Filmmaker Amit Kumar, whose long-in-waiting film Monsoon Shootout is set to release next week, tells Suranjana Biswas the Indian audience is finally ready to watch his film
Monsoon Shootout was screened at Cannes in 2013. Why did it take so long for the film to get a release date?
Basically, this film didn’t have mainstream stars in it. But, this year, we had films which had very different content and didn’t feature big stars. The climate for this kind of film was very different four years ago. Not that we didn’t try it; we went to Cannes and we travelled for about a year. We were just waiting for the right time, for a time when the audience would be interested in a film like this.
This is your first feature film. How does that make you feel? Are you nervous about your product?
To be really honest, I am not nervous. I was six or seven-years-old when I dreamt of making movies. Even when I was in college, in the ’90s, it wasn’t a very big industry then. I have made a short film called The Bypass and it did quite well. I see things from a different perspective, everything has its own time, you get what you get and you don’t get what you don’t get. I am confident about the story. I have watched the film and, visually, it looks very nice. I think it has great music and all the elements to tell a story in layers. The Indian audience is very intelligent and I am sure they will like it.
The trailer looks menacing and spine-chilling. Where did you get the idea for this film?
I don’t know where the basic idea came from, but when I was in film school, I had a visual of a guy standing in the way of another, hesitating to shoot. In terms of the structure of the film and choices, they came from my own life. I think we all have to make a life-altering choice at some point; I certainly have. All I did was add more dramatic circumstances.
Do you believe film festivals help garner a lot of attention from the audience for a film?
I think it depends on what festival it is screened at. Certain sections of the audience know about festivals, and then there is Cannes, which has all the hype and glamour. But this means the film has certain qualities that helped it qualify for the festivals.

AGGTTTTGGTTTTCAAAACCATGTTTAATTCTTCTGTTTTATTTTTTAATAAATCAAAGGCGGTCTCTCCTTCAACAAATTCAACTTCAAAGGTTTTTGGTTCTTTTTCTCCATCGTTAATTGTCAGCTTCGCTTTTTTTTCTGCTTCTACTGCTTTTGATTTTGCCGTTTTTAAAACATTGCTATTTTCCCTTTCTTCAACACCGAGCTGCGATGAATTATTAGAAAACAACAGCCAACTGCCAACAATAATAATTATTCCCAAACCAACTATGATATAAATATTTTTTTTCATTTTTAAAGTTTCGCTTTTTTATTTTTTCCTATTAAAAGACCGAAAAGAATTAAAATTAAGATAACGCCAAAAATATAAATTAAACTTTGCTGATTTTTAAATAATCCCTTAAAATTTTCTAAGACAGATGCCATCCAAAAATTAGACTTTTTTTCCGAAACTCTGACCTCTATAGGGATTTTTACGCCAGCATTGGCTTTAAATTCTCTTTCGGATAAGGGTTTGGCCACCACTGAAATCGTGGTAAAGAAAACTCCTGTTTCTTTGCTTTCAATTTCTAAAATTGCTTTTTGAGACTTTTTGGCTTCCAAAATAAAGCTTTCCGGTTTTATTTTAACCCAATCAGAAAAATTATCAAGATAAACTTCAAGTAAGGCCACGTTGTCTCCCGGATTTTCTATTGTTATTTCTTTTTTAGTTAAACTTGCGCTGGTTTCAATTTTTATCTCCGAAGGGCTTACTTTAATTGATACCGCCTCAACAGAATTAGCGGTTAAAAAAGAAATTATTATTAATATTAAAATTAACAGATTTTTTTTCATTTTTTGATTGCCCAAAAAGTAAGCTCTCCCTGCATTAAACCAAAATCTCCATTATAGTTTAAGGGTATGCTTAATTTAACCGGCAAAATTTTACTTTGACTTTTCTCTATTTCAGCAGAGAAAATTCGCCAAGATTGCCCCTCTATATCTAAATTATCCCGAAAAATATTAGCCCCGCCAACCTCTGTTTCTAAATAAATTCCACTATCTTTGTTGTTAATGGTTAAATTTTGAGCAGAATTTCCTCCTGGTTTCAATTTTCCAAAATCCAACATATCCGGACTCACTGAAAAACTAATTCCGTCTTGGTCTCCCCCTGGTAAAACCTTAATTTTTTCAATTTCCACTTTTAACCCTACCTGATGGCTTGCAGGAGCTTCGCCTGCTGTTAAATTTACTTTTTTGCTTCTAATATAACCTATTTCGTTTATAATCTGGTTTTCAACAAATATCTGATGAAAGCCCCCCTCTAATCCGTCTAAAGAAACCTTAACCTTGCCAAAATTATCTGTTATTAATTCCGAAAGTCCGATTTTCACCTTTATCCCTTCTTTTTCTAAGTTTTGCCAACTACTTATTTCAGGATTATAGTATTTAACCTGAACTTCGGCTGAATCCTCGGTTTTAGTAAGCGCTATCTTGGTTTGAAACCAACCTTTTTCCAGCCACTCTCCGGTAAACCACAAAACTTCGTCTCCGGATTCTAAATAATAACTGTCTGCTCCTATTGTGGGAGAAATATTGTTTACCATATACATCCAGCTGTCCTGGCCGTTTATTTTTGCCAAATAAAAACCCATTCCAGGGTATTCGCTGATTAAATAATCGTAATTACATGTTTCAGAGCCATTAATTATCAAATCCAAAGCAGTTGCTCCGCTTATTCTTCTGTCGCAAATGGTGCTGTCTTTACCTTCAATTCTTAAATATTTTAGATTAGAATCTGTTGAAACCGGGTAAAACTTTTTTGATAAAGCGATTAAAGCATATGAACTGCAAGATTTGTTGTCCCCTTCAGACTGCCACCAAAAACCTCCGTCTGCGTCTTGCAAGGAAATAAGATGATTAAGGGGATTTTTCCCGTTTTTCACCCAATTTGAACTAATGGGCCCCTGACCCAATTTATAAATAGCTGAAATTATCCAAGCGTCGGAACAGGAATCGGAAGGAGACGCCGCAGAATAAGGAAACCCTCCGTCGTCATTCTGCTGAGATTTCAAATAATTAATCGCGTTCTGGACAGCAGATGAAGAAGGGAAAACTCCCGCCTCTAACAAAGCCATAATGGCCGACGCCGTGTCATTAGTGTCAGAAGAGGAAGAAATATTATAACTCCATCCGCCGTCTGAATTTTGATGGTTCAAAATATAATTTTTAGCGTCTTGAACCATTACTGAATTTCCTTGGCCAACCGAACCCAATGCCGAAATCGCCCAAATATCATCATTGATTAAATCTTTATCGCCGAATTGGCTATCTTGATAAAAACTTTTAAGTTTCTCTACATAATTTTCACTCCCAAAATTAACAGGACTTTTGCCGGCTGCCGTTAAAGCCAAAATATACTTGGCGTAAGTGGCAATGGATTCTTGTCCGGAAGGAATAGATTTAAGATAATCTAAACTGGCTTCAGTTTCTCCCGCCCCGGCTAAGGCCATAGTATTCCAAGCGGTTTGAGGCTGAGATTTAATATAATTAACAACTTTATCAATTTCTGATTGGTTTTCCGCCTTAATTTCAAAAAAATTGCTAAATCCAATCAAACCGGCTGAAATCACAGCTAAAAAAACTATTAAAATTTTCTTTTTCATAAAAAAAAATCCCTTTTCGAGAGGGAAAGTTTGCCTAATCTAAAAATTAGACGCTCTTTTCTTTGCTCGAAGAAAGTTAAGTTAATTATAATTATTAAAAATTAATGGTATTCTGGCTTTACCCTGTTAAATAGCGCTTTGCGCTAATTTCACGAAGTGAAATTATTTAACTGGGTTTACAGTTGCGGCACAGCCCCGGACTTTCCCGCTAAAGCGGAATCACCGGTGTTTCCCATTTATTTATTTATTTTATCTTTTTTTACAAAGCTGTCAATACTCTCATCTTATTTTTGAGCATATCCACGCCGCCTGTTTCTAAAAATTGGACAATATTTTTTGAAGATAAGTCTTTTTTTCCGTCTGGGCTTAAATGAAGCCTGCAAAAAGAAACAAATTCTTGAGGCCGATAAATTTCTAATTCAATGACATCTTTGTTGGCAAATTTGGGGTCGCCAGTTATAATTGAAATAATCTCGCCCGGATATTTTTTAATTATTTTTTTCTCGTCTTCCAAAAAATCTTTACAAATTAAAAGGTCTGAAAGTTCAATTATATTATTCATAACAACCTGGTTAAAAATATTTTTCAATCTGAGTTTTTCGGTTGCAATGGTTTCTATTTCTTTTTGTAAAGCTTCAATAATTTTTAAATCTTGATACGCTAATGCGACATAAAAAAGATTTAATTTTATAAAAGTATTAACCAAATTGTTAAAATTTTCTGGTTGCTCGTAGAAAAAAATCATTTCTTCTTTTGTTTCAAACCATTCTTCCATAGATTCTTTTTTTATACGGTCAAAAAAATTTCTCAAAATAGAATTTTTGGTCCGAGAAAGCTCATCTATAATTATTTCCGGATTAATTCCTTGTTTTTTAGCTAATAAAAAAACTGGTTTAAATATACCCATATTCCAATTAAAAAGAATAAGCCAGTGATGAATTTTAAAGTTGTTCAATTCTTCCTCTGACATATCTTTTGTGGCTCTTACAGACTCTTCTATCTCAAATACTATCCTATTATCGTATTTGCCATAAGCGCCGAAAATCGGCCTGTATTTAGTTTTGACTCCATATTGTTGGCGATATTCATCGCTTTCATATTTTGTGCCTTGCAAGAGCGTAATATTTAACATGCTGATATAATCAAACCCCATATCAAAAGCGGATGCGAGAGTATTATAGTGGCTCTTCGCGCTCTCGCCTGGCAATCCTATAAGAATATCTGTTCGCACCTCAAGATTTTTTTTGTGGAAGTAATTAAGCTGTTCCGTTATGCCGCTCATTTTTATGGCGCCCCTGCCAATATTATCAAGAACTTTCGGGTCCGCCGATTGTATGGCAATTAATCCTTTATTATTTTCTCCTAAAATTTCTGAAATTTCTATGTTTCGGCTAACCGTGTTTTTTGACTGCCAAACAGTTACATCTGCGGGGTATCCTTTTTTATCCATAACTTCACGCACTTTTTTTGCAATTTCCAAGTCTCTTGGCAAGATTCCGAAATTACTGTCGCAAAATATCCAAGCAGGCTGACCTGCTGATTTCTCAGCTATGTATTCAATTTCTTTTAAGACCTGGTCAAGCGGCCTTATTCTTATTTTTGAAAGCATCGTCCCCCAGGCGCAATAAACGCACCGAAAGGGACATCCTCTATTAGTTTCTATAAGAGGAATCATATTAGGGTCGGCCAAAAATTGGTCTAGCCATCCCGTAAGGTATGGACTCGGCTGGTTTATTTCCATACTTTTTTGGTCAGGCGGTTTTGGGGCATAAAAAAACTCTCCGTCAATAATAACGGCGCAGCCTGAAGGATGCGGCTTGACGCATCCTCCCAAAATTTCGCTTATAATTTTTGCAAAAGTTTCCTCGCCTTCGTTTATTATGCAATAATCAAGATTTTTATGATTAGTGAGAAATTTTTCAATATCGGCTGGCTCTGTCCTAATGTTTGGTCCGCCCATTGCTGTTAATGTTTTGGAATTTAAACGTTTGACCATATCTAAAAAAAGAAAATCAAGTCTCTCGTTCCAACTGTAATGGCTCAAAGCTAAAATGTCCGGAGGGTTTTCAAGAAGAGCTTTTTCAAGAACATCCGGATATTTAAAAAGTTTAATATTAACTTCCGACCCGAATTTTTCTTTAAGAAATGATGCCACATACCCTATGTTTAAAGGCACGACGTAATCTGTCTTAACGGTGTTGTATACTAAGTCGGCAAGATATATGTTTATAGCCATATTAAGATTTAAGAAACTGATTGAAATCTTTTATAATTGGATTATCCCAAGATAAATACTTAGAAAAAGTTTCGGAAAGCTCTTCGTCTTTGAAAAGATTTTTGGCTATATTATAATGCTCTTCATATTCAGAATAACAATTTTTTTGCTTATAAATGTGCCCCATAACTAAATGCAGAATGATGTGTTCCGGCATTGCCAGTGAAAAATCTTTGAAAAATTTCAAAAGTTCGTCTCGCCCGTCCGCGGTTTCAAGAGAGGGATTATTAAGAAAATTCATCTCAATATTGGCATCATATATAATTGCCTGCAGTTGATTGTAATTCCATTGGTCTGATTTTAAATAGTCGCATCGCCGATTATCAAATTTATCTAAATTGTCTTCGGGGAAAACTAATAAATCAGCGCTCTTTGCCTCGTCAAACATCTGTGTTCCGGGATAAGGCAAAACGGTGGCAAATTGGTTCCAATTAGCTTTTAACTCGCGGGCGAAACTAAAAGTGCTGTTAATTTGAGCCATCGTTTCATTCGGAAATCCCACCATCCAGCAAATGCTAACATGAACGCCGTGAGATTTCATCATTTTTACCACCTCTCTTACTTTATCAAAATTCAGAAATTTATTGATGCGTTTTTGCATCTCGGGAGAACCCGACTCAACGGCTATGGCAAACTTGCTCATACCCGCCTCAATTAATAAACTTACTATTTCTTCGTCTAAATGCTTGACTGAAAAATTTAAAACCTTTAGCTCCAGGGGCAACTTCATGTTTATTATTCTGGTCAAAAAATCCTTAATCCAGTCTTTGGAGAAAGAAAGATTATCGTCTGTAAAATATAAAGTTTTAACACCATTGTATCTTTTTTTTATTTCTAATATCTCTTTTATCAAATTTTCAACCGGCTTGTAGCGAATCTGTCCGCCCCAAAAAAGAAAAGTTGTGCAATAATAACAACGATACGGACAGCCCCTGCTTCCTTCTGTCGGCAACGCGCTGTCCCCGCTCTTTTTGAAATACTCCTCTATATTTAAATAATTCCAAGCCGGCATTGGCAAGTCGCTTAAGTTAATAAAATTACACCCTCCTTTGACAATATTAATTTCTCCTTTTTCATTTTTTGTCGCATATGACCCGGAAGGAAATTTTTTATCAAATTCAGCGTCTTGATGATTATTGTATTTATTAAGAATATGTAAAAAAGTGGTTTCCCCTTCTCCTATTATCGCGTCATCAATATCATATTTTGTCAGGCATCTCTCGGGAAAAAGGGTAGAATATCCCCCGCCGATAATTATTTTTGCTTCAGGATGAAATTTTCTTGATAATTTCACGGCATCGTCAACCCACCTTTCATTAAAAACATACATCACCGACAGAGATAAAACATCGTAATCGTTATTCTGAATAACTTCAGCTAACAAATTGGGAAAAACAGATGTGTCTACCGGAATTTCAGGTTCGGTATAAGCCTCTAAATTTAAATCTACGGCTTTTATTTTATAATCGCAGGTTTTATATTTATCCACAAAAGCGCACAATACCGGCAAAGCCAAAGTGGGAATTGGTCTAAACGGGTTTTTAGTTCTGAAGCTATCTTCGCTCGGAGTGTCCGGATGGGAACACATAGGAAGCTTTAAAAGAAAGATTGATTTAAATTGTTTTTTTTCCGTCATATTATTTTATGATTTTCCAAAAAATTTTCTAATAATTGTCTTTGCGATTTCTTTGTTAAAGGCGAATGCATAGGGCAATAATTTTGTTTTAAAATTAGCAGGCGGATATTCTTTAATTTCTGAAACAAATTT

Films nowadays are promoted on a large scale but the team of Monsoon Shootout preferred to keep it low-profile. How do you plan to create buzz around the film?
There is nothing you can do for an indie film except present the trailer to the world and excite the audience enough to come and watch it. It is a good film; also we have to keep in mind the budget and what it allows in terms of marketing and publicity. Beyond that, one can only trust the content of the film to generate more views.
What is the reaction you have received from the people around you so far, especially after the release of a one-of-a-kind, interactive trailer?
A couple of my friends and family chose only one option from the trailer, and want to find out the other option in theatres. It is interesting to watch a film, knowing one side of the story, and finding about the other side only after watching the film. So this, kind of, serves the purpose.
The cast looks on-point. How did you get all the actors on board?
I have known Nawaz from earlier, when I made The Bypass. The moment I started firming up the idea of Monsoon Shootout, I knew I wanted Nawaz to play the gangster, Shiva. It is interesting… When I first narrated the film, he said he wanted to play the lead. I told him, for me, you’re pure evil, you’re Shiva.
He also has the ability to make people wonder whether he is really evil. That’s a tricky casting. The moment he saw what Shiva’s journey was all about, he said he was on! When I looked at Vijay, I looked him in the eye and I knew he would be playing the cop. Everybody around me was not convinced about him; everyone felt he didn’t have the physique of a cop. For me, physicality doesn’t matter; the eyes are the most important thing.
What are your future projects?
I am already working on a show for Amazon Prime, a supernatural thriller. I will be directing and producing it. I also have a few feature scripts that I hope will see the light of day.